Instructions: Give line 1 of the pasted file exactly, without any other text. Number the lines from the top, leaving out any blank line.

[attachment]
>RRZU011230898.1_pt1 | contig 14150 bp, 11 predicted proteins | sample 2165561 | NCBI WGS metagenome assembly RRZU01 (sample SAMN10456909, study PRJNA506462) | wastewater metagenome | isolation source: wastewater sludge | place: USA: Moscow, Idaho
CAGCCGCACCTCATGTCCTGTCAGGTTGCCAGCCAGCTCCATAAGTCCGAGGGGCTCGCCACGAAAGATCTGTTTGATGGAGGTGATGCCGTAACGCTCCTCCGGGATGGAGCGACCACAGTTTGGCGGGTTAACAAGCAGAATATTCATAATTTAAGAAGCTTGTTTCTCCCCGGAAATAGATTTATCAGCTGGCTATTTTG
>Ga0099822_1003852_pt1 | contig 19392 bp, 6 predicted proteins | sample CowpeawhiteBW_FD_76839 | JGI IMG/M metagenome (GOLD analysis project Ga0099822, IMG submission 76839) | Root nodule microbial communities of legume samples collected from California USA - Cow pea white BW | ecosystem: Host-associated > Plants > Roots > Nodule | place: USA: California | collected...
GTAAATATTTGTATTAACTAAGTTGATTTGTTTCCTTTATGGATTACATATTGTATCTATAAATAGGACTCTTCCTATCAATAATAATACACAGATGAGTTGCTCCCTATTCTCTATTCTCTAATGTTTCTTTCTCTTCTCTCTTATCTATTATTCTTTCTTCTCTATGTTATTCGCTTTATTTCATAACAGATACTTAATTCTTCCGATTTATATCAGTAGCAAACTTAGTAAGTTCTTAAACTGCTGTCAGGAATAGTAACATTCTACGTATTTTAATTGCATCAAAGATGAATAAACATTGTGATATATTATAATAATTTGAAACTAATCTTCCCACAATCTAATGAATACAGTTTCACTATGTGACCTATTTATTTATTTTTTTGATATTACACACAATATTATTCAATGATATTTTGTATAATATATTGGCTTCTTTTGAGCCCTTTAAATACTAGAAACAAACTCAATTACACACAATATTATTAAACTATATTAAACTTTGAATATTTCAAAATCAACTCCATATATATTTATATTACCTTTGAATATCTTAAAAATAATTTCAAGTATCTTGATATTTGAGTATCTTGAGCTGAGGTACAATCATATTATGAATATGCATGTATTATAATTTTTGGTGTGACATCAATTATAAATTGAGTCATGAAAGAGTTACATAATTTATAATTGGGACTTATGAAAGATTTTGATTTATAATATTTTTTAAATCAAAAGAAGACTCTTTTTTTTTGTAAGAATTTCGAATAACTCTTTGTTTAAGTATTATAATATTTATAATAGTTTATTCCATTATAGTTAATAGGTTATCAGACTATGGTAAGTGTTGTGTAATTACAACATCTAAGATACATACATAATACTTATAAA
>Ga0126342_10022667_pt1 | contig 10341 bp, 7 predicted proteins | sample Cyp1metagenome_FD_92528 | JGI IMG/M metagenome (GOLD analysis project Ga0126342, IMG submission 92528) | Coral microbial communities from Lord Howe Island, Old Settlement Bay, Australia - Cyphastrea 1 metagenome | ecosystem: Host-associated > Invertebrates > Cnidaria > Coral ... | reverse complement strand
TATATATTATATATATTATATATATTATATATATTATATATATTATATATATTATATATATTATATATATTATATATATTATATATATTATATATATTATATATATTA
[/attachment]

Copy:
>RRZU011230898.1_pt1 | contig 14150 bp, 11 predicted proteins | sample 2165561 | NCBI WGS metagenome assembly RRZU01 (sample SAMN10456909, study PRJNA506462) | wastewater metagenome | isolation source: wastewater sludge | place: USA: Moscow, Idaho